Recommendations for developing a cloud computing strategy and predictions for the future of cloud security.
In a world where security breaches dominate the headlines, the ambiguity that surrounds cloud computing can make securing the enterprise seem daunting. Concerns about security have led some CIOs to continue inhibiting their organizational use of public cloud services.
The challenge exists not in the security of the cloud itself, but in the policies and technologies for security and control of the technology. In nearly all cases, it is the user — not the cloud provider — who fails to manage the controls used to protect an organization’s data.
“CIOs need to ensure their security teams are not holding back cloud initiatives with unsubstantiated cloud security worries,” says Jay Heiser, research vice president at Gartner. “Exaggerated fears can result in lost opportunity and inappropriate spending.”
CIOs must change their line of questioning from “Is the cloud secure?” to “Am I using the cloud securely?” Heiser helps CIOs find the right answers and solutions to this question with recommendations for developing a cloud strategy and predictions for the future of cloud security.
Develop an enterprise cloud strategy
First obtain consensus from the leadership team. All members need to agree that cloud computing has become indispensable and that it should be governed through planning and policy. This is the most significant step to ensure appropriate levels of cloud security.
“Gartner clients who have made explicit executive decisions on their cloud strategy are providing far more guidance to the business and IT,” explains Heiser. Increased guidance allows for:
- Better requirement analysis
- More sophisticated architectural planning
- More flexible risk acceptance processes
The enterprise strategy should outline the organizational expectations for the form, significance and control of public cloud. This gives CIOs a clear mandate to influence the use of public clouds on behalf of business units. The strategy should also include guidance on what data can be placed into which clouds under what circumstances.
Build expertise in your cloud models
Different cloud models have different risk and control ramifications. Make sure your strategy reflects this reality. It should also ensure that staff assigned to strategically important use cases have the skills required to do so with security and compliance. In most cases, your team will need to be proficient in both infrastructure as a service (IaaS) and software as a service (SaaS) models.
The basic deployment and operational framework of IaaS is broadly the same as the processes and skills used in traditional IT. Yet, it calls for security and operational teams to acquire a specific set of skills:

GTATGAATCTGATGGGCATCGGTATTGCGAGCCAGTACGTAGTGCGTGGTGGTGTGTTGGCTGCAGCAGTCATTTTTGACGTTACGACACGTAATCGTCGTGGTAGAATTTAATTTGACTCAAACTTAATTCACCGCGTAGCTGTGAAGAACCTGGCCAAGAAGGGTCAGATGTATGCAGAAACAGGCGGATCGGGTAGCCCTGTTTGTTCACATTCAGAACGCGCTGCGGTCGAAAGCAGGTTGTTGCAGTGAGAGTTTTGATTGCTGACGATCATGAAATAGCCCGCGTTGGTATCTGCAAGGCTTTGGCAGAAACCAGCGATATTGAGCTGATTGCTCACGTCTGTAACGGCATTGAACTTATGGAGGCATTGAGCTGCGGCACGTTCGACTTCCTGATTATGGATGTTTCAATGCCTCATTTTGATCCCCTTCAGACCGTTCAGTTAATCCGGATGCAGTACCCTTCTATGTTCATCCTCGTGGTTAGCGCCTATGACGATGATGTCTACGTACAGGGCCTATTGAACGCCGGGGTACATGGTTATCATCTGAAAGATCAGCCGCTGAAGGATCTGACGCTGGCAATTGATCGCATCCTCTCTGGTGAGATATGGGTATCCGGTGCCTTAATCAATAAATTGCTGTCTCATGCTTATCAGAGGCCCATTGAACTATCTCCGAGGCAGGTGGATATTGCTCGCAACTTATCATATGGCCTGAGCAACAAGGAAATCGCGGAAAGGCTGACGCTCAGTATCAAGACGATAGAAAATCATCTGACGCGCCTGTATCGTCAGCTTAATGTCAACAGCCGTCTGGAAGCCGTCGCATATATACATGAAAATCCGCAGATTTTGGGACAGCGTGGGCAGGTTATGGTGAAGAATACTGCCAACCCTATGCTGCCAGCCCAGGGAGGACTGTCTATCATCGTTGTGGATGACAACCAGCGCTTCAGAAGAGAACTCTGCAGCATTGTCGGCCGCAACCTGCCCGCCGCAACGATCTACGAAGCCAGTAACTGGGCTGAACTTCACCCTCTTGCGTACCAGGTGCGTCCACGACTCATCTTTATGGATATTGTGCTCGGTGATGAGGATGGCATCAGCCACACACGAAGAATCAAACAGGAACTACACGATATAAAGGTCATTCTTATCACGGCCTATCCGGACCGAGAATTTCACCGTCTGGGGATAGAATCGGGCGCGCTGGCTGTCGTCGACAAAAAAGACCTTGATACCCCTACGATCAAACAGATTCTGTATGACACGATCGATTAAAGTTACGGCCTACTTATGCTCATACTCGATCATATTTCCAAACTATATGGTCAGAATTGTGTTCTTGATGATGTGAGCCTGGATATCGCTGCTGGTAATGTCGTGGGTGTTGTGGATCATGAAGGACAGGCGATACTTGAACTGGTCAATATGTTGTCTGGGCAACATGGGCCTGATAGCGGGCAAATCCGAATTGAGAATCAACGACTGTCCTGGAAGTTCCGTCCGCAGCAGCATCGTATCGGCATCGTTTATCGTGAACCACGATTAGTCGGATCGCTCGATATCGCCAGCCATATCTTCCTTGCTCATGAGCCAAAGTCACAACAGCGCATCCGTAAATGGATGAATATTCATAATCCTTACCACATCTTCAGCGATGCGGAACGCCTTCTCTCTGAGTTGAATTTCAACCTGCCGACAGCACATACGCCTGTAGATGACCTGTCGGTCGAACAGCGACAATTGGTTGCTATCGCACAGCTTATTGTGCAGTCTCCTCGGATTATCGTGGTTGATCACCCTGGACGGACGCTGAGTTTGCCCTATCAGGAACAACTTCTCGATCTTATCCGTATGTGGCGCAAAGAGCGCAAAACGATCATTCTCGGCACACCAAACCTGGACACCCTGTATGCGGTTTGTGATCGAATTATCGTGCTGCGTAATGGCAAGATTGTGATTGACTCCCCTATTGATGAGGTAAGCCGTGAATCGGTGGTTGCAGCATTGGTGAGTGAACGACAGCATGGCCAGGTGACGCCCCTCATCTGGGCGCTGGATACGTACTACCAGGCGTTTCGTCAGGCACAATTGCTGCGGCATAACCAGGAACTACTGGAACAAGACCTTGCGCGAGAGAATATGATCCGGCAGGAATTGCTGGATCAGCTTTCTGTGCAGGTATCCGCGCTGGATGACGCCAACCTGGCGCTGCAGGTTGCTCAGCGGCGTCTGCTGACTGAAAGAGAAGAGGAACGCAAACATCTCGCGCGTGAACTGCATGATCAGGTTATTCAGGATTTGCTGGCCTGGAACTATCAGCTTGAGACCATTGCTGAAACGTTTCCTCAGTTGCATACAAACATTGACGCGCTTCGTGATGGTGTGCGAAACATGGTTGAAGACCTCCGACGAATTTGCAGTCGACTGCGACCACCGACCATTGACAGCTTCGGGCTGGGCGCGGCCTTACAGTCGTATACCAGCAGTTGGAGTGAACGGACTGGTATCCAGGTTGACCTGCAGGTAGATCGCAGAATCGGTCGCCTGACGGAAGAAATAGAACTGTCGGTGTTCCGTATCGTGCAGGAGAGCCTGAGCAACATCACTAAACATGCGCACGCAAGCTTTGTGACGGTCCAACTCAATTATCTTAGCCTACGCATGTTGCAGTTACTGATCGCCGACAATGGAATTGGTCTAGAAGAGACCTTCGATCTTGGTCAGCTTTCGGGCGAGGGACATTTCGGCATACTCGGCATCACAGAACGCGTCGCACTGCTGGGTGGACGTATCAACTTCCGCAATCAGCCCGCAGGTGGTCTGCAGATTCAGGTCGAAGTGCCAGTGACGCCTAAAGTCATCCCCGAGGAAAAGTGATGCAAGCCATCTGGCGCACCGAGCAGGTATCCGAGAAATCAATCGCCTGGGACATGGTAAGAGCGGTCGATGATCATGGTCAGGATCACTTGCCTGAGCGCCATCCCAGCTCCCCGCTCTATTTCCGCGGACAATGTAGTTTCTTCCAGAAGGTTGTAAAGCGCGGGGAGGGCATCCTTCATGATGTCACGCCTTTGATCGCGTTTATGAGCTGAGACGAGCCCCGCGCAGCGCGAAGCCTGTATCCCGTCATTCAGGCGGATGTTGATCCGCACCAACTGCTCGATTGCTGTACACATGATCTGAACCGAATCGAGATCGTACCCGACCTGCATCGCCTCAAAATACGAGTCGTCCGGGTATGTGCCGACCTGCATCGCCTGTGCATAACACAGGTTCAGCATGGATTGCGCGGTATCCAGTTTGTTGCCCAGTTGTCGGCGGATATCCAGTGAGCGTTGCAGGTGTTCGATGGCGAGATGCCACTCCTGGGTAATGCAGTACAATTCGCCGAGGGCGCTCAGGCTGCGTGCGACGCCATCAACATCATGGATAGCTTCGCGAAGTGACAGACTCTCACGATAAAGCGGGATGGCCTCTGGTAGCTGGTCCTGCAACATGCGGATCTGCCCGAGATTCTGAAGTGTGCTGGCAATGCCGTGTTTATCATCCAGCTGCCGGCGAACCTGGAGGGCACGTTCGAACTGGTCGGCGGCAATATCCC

- Virtualization and CSP-specific knowledge
- Identity and access management
- Workload protection
- Network security and encryption
CIOs who want to use IaaS for sensitive use cases need to ensure their teams have a sophisticated understanding of cloud-specific security technologies and know how to leverage the programmatic infrastructure of IaaS providers for security automation.
In contrast, the entire SaaS technology stack is under the direct control of the service provider. This means that to govern SaaS usage, CIOs must focus on Identity and Access Management (IAM) permissions management and the protection of sensitive data. This is accomplished by relying on whatever mechanisms each SaaS provider makes available or by use of a third-party product, such as a cloud access security broker (CASB).
As overseeing SaaS demands less technical expertise, there is a wide range of roles that can manage it:
- IT operations
- IT security
- The compliance or privacy function
- The business units
Act on cloud predictions:
- In 2018, the 60% of enterprises that implement appropriate cloud visibility and control tools will experience one-third fewer security failures. Placing workloads in the cloud does not require a security trade-off. Enterprises actually benefit from the security built into the cloud. “CIOs should encourage their teams to apply imagination and energy to develop new approaches to securely and reliably leverage the benefits of IaaS, SaaS and platform as a service (PaaS),” says Heiser.
- Through 2020, public cloud infrastructure as a service (IaaS) workloads will suffer at least 60% fewer security incidents than those in traditional data centers. CIOs should look to leverage the programmatic infrastructure of public cloud IaaS. Automating as much of the process as possible will remove the potential for human error — generally responsible for successful security attacks. Enterprise data centers could also be automated, but usually don’t offer the programmatic infrastructure required.
- Through 2022, at least 95% of cloud security failures will be the customer’s fault.CIOs can combat this by implementing and enforcing policies on cloud ownership, responsibility and risk acceptance. They should also be sure to follow a life cycle approach to cloud governance and put in place central management and monitoring planes to cover the inherent complexity of multicloud use.